1. It motivated them to learn math while connecting them to career possibilities that they were not aware of
2. They found the peer-collaboration/peer-instruction to be useful and enjoyable
3. The project gave them a voice (in their presentations) and a choice (of questions) in how to present their information
Technology is changing, and learning new ways to integrate it into my classroom and increase engagement and performance is aligned with the TPACK model, Napa Learns, and my school district and site. This is where my motivation to continue to learn stems from, but also from the success of my students, and the hope to continue finding new ways to help them learn and achieve.
Another area of passion and interest is in gamification, although I have not yet had a chance to explore it as much as I would like to. I believe learning should be fun, and in the traditional model I used various games to help make learning math enjoyable.
Children these days spend a lot time gaming and using social media, so it stands to reason that if we could make math video games more like the ones that keep them from doing their homework, maybe they would do their work and have a blast learning too!I would like to look more deeply into technology-based math games that could be integrated into the common core mathematics curriculum at the middle school level.
My undergraduate degree (from 1995) is in psychology, and I find the latest research fascinating as it pertains to how we learn and create long-term memory by encouraging stronger connections in the brain. It is important to use the different parts of the brain to learn, combined with active-learning strategies.
We use one part of the mind to see, another to speak, another to write, and yet another to think and create. If I introduce a topic to my math students, I want them to see it, then I want them to speak it using the academic vocabulary. I want them to hear it, then write it, and then think and create. When students use more areas of their brains as a result of active learning strategies, it results in more neural connections being created, and a greater likelihood of forming the long-term memories so vital to learning mathematics.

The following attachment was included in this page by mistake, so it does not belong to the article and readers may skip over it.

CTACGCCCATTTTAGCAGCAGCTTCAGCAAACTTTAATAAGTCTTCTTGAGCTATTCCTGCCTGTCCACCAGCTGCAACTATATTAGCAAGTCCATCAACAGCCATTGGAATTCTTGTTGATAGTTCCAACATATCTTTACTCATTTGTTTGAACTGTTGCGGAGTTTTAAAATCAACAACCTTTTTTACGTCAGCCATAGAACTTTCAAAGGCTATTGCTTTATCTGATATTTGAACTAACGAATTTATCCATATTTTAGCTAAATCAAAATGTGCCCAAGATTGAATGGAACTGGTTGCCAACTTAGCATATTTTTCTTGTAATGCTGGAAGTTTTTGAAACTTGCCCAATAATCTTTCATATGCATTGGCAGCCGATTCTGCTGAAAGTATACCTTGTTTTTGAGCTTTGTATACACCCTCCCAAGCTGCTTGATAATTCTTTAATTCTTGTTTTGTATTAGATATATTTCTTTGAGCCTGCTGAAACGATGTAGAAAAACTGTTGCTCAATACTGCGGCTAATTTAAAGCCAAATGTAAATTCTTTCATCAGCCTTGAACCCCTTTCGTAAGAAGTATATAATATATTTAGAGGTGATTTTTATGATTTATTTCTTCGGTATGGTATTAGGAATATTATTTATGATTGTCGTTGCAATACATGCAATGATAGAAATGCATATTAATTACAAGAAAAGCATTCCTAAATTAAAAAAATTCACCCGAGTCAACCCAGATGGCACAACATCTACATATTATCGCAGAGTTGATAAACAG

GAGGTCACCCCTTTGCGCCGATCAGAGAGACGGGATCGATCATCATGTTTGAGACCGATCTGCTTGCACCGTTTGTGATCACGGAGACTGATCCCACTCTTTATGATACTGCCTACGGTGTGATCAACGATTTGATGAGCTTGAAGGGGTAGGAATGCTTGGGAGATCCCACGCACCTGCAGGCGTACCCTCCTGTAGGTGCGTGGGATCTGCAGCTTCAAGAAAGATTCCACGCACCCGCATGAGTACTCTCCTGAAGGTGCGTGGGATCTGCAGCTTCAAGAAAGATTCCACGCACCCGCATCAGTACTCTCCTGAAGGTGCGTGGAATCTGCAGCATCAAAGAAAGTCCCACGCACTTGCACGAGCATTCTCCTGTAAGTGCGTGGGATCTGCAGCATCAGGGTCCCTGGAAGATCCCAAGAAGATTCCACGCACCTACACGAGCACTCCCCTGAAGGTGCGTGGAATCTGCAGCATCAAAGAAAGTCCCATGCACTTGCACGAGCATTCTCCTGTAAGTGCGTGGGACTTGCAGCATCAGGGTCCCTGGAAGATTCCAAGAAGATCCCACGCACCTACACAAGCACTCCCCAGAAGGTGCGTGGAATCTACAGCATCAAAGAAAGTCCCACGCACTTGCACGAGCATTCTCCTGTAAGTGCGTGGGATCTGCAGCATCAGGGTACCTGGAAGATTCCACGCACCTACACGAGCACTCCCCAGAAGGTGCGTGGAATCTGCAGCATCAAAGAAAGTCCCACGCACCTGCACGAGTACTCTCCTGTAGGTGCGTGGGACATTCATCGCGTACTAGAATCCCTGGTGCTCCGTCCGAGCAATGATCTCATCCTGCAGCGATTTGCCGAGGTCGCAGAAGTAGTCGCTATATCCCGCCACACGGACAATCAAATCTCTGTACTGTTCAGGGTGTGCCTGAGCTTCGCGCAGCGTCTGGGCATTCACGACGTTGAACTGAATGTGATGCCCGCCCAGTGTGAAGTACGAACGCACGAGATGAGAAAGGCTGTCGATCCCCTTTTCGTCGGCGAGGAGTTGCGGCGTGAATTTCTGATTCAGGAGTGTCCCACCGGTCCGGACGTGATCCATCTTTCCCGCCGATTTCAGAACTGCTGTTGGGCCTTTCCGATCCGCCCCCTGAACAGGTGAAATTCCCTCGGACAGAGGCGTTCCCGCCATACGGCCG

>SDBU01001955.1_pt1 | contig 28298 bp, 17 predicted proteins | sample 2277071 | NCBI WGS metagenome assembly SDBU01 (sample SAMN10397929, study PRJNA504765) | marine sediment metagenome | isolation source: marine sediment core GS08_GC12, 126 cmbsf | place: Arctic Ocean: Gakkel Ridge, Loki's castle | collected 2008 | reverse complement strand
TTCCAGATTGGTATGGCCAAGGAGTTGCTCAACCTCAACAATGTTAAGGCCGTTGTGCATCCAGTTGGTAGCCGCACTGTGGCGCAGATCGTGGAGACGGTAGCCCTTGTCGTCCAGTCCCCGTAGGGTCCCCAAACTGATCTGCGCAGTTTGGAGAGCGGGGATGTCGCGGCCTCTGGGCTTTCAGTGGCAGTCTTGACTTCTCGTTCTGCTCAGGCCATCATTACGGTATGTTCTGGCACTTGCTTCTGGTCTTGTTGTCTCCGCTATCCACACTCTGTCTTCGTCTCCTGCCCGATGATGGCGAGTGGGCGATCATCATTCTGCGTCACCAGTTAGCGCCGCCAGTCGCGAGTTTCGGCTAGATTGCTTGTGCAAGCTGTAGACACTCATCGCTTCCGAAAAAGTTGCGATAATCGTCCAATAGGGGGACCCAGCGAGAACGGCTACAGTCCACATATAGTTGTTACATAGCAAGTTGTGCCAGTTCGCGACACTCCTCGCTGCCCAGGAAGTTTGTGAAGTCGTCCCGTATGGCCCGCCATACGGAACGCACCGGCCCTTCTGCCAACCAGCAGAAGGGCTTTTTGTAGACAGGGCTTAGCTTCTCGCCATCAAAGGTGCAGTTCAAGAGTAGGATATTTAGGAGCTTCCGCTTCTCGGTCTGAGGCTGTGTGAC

If I were to continue my education, it would be to pursue a Ph.D. in education. I would work to improve the teaching of mathematics to help students develop those neural connections, which might then be further built upon instead of so many students hitting the wall.
Research has shown that passing Algebra II (or higher) is the strongest predictor of a student obtaining a four-year degree in any field: the higher the math taken in high school, the greater the likelihood of obtaining the degree. This statistic explains why there was a push just a few years ago for all students to pass algebra in the 8th grade.
In recent years we have drifted from this goal, possibly because math was taught with too much content, and without fostering the strong brain connections for long-term learning. But the predictor remains valid, and achieving it is still vitally important. It makes sense that the focus should now shift to incorporating current brain research into how we teach math, thus increasing the success of a greater number of students.
The author is a proud mother and wife, living in Sonoma, Ca. She has 21 years teaching mathematics. She loves technology and how it enhances student learning, engagement, and achievement.